Multi-threading made easier than ever...

Coordinator
Apr 20, 2010 at 9:13 PM
Edited Apr 26, 2010 at 4:28 AM

Introduction

If you google up 'multi-threading' you will find several millions articles on this topic. However, most of them will show you just the fundamentals, such as how to (a) initialize a few threads, and (b) start them.  Then they have a Console.ReadLine() at the end of the loop to wait for all of the thread to finish.  After making this point, they stopped, thinking that they have empowered you with all of the skills necessary to begin using multi-threading on your application.

This article is different.  Multi-threading with crudwork is very different and easy.  I will show you enough to get started.  And then I will show you what really going on behind the scene.

Getting Started with Multi-threading using crudwork

Say for example, we have a task to write an application to give all employees an enormous raise of 20%.  To do this, we will retrieve a list of employee id from the EMPLOYEE table, and use two stored procedures to get and update the salary.  This could be done with a foreach loop.  And this should work fine on a single thread.

private static void GiveRaise()
{
	var df = new DataFactory(DatabaseProvider.SqlClient, "data source=(local); integrated security=true; initial catalog=MyCompany");
	var dt = df.FillTable("select ID from Employee");

	foreach (DataRow dr in dt.Rows)
	{
		int employeeId = Convert.ToInt32(dr["ID"]);

		decimal payrate = (decimal)df.ExecuteScalar("dbo.GetPayRate", 
					df.GetParameterIn("@EmployeeID", DbType.Int32, 0, employeeId));							
				
		payrate *= 0.20M;

		df.ExecuteProcedure("dbo.UpdatePayRate", new DbParameter[] {
					df.GetParameterIn("@EmployeeID", DbType.Int32, 0, employeeId),
					df.GetParameterIn("@Payrate", DbType.Decimal, 0, payrate),
		});
	}
}

Since this article is about multi-threading, we will convert this snippet to run in multi-threads.

Before we begin, let's go over the steps we need to run to increase an employee salary.  First, we retrieve a list of Employee ID. This list is then used by the for loop. Inside the for loop, we call a stored procedure to get the pay rate. Then we increase it by 20%. Finally, we call another stored procedure to update the pay rate.

It is important to keep in mind that the above code is reusing the same 'df' instance of the DataFactory class throughout the procedure. In multi-threading environment, this is probably one of the bad pratices to avoid.  We should not rely on this global instance, because the state of this instance is unknown during runtime.  Or worse, its state may be changed without any notice and may cause deadlocks and other unexpected behaviors. To overcome this, we will create a new instance of this DataFactory from within the scope.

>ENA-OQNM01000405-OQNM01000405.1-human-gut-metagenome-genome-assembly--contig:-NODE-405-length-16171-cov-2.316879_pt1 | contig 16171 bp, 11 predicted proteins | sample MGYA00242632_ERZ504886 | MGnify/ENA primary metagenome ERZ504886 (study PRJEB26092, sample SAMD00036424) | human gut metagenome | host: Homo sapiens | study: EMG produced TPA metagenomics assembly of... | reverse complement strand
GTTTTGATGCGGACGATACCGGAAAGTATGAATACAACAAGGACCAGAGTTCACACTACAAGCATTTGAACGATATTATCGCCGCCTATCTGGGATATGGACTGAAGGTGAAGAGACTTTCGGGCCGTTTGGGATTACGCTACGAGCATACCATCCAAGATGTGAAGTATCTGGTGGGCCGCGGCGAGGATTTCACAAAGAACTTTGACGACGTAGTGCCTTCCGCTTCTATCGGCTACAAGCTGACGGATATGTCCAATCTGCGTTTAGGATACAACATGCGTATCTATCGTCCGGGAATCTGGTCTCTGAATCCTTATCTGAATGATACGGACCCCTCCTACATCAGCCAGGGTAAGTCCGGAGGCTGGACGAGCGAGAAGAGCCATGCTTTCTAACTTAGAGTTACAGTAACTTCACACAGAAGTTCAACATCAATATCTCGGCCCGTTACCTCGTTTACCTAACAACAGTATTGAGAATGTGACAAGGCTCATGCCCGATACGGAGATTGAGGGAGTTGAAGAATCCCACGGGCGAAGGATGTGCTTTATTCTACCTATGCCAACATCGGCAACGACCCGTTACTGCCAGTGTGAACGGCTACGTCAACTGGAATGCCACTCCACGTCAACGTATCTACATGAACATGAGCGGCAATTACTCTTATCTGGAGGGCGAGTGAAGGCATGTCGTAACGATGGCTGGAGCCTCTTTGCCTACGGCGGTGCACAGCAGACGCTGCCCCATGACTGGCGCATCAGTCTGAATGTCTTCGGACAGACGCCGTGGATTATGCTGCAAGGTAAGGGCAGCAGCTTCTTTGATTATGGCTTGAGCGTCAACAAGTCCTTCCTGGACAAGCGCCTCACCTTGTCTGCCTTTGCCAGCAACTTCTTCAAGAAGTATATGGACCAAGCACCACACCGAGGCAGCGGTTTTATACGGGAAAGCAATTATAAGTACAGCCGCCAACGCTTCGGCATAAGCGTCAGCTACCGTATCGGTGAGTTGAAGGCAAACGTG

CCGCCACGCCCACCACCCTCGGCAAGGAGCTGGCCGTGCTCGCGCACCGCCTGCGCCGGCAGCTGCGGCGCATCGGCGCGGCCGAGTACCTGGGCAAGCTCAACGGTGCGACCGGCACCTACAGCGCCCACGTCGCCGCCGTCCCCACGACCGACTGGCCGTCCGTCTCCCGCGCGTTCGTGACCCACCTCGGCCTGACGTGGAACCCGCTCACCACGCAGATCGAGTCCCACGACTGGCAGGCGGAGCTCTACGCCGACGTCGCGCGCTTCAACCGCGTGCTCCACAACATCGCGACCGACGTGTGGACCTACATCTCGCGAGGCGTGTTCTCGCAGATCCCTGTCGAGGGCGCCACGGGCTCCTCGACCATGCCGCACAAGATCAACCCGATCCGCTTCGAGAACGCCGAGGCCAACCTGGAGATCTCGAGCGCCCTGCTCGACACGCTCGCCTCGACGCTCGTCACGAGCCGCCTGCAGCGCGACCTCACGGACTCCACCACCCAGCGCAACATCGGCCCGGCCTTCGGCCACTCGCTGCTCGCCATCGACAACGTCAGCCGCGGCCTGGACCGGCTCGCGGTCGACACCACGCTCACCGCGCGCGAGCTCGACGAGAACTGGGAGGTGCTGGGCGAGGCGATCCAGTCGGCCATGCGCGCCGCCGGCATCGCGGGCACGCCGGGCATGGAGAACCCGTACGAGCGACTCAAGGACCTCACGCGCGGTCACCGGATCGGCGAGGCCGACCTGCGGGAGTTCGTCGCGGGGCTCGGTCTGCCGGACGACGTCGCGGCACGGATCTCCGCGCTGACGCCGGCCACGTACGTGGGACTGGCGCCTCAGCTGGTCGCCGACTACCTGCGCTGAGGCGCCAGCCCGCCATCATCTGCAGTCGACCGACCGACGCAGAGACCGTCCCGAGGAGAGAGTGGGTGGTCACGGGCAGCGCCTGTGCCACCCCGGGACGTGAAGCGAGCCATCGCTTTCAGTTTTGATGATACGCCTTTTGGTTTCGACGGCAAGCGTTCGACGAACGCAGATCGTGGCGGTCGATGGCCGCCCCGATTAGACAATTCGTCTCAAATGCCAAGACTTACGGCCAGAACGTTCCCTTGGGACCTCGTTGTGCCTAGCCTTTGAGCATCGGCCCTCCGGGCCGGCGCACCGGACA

Step 1 – Setup the Multi-threading Container

First, we create a new class, let's call it MyContainer.  We want this class to inherit the multi-purpose base class, MultiThreadingBase<T,U>, class where generic T becomes a List<T> and generic U becomes a List<U>.  In our example, we are only passing in a list of DataRow; therefore, we will declare a <U> to be a List<int>.  We will go into more detail later.

Next, we override the ProcessInput method.  This method will be called on each thread.  We put our code into this method.  Finally, as we discussed,  we will create a private instance of the DataFactory on the container-level in the ctor. 

private class MyContainer : MultiThreadingBase<DataRow, int>
{
	private DataFactory df;

	public MyContainer(string connectionString)
	{
		df = new DataFactory(DatabaseProvider.SqlClient, "data source=(local); integrated security=true; initial catalog=MyCompany");
	}

	protected override void ProcessInput(MultiThreadEventArgs<DataRow, int> e)
	{
		var dr = e.Input;
		e.Results = 1; /* return a bogus result to the List<int> */

		int employeeId = Convert.ToInt32(dr["ID"]);
		decimal payrate = (decimal)df.ExecuteScalar("dbo.GetPayRate",
			df.GetParameterIn("@EmployeeID", DbType.Int32, 0, employeeId));

		payrate *= 0.20M;

		e.Result = df.ExecuteProcedure("dbo.UpdatePayRate", new DbParameter[] {
			df.GetParameterIn("@EmployeeID", DbType.Int32, 0, employeeId),
			df.GetParameterIn("@Payrate", DbType.Decimal, 0, payrate),
		});
	}
}

Step 2 – Setup the multi-threading code

We will update the originally method to support multi-threading.  First create a List<DataRow> to use as the input, populate it using the DataTable.Select() method. Finally, we start the multi-threading process via the MT.Start() method.  Notice we pass the connectionString to the constructor.

private static void GiveRaiseMT()
{
	var connectionString = "data source=(local); integrated security=true; initial catalog=MyCompany";
	var df = new DataFactory(DatabaseProvider.SqlClient, connectionString);
	var dt = df.FillTable("select ID from Employee");

	List<DataRow> mainInput = new List<DataRow>();
	mainInput.AddRange(dt.Select());

	// start mt using 16 threads
	var mainOutput = MT.Start(mainInput, 16, typeof(MyContainer), connectionString);
}

Multi-threading behind the scene

The MT.Start() method does the following for you on the backend.

  1. Create an instance of the MultiThreadingManager with the same generic <T> and <U> as the container.
  2. create XXX number of instances of the container class
  3. attach the input list.
  4. distribute the input list evenly among each threads.  (For example if there are 100 entries and 10 threads, each threads will be assigned to work with 10 entries.)
  5. start all threads
  6. wait for all threads to complete
  7. merge all lists into one single list
  8. return the list to the caller

 

The MT.Start() and MT.StartDialog() methods

More to come

The MultiThreadingManager<T,U> Class

More to come

The MultiThreadingBase<T,U> Class

More to come

DistributionType

More to come

Pros and Cons

More to come